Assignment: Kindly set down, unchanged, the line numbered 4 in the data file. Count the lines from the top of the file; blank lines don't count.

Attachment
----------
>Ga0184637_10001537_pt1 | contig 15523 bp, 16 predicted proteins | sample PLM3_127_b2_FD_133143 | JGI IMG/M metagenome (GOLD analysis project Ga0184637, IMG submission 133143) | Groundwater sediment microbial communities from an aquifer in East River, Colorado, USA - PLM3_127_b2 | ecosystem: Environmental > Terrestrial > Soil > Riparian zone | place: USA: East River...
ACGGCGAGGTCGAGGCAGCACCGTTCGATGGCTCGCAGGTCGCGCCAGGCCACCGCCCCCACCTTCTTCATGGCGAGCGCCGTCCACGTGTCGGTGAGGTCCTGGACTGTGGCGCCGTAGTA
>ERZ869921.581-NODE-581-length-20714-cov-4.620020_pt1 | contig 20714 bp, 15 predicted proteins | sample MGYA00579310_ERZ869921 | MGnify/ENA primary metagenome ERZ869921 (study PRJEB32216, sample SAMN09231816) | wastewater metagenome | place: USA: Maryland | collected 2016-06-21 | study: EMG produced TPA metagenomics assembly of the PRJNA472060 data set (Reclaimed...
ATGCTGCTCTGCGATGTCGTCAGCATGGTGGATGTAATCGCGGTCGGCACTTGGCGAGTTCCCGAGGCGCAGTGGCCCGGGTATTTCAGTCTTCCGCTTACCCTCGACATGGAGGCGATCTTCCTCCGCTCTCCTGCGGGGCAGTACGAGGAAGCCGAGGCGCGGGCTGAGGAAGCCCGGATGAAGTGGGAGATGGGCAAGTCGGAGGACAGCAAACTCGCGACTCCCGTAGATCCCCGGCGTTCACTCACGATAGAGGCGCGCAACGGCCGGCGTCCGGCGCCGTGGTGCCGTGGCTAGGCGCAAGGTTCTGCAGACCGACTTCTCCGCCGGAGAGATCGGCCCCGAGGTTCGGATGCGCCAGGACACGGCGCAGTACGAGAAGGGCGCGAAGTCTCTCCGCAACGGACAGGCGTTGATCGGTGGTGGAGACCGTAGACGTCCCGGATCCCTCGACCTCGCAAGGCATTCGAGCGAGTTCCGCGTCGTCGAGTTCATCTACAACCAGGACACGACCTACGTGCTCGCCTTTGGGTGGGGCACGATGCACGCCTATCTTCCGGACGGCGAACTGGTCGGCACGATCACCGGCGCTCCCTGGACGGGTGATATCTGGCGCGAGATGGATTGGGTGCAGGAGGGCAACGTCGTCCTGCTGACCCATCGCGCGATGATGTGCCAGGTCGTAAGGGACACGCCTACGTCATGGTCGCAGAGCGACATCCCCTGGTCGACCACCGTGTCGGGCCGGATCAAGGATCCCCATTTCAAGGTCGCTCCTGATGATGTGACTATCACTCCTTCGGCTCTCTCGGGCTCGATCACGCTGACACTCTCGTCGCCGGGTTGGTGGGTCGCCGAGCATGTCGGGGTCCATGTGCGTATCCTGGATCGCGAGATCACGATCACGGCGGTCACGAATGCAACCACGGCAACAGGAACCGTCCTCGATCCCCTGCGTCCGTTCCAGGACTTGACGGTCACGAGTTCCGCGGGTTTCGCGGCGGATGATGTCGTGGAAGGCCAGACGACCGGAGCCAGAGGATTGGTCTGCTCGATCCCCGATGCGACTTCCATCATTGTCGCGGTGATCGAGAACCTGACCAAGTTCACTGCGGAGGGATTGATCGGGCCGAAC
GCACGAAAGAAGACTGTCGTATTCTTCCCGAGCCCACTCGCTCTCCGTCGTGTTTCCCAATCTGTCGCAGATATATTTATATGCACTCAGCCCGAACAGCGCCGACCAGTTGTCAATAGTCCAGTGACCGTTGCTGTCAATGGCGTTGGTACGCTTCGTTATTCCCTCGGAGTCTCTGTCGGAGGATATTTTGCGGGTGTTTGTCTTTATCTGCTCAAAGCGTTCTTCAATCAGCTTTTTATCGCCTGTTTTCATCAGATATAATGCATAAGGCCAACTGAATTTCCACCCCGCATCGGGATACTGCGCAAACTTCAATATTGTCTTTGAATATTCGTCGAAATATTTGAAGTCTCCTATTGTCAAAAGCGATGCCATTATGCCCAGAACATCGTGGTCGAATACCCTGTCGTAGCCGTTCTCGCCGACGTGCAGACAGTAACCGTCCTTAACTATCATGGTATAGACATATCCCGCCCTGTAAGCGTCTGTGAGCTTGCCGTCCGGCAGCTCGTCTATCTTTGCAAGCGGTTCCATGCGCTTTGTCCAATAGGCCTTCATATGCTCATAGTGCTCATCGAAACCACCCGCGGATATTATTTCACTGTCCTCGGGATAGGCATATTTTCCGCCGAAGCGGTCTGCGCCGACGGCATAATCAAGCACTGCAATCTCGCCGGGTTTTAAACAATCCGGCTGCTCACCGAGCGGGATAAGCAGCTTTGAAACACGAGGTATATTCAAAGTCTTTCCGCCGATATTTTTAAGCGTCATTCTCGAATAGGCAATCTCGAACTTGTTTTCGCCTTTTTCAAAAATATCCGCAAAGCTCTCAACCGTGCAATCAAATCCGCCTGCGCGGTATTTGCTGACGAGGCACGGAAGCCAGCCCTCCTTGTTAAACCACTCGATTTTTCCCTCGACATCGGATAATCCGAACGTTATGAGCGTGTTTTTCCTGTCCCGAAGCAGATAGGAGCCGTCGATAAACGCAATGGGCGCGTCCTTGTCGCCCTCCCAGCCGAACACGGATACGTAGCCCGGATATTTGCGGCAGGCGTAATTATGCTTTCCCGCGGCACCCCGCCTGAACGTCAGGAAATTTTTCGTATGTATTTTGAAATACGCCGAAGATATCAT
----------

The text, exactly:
ATGCTGCTCTGCGATGTCGTCAGCATGGTGGATGTAATCGCGGTCGGCACTTGGCGAGTTCCCGAGGCGCAGTGGCCCGGGTATTTCAGTCTTCCGCTTACCCTCGACATGGAGGCGATCTTCCTCCGCTCTCCTGCGGGGCAGTACGAGGAAGCCGAGGCGCGGGCTGAGGAAGCCCGGATGAAGTGGGAGATGGGCAAGTCGGAGGACAGCAAACTCGCGACTCCCGTAGATCCCCGGCGTTCACTCACGATAGAGGCGCGCAACGGCCGGCGTCCGGCGCCGTGGTGCCGTGGCTAGGCGCAAGGTTCTGCAGACCGACTTCTCCGCCGGAGAGATCGGCCCCGAGGTTCGGATGCGCCAGGACACGGCGCAGTACGAGAAGGGCGCGAAGTCTCTCCGCAACGGACAGGCGTTGATCGGTGGTGGAGACCGTAGACGTCCCGGATCCCTCGACCTCGCAAGGCATTCGAGCGAGTTCCGCGTCGTCGAGTTCATCTACAACCAGGACACGACCTACGTGCTCGCCTTTGGGTGGGGCACGATGCACGCCTATCTTCCGGACGGCGAACTGGTCGGCACGATCACCGGCGCTCCCTGGACGGGTGATATCTGGCGCGAGATGGATTGGGTGCAGGAGGGCAACGTCGTCCTGCTGACCCATCGCGCGATGATGTGCCAGGTCGTAAGGGACACGCCTACGTCATGGTCGCAGAGCGACATCCCCTGGTCGACCACCGTGTCGGGCCGGATCAAGGATCCCCATTTCAAGGTCGCTCCTGATGATGTGACTATCACTCCTTCGGCTCTCTCGGGCTCGATCACGCTGACACTCTCGTCGCCGGGTTGGTGGGTCGCCGAGCATGTCGGGGTCCATGTGCGTATCCTGGATCGCGAGATCACGATCACGGCGGTCACGAATGCAACCACGGCAACAGGAACCGTCCTCGATCCCCTGCGTCCGTTCCAGGACTTGACGGTCACGAGTTCCGCGGGTTTCGCGGCGGATGATGTCGTGGAAGGCCAGACGACCGGAGCCAGAGGATTGGTCTGCTCGATCCCCGATGCGACTTCCATCATTGTCGCGGTGATCGAGAACCTGACCAAGTTCACTGCGGAGGGATTGATCGGGCCGAAC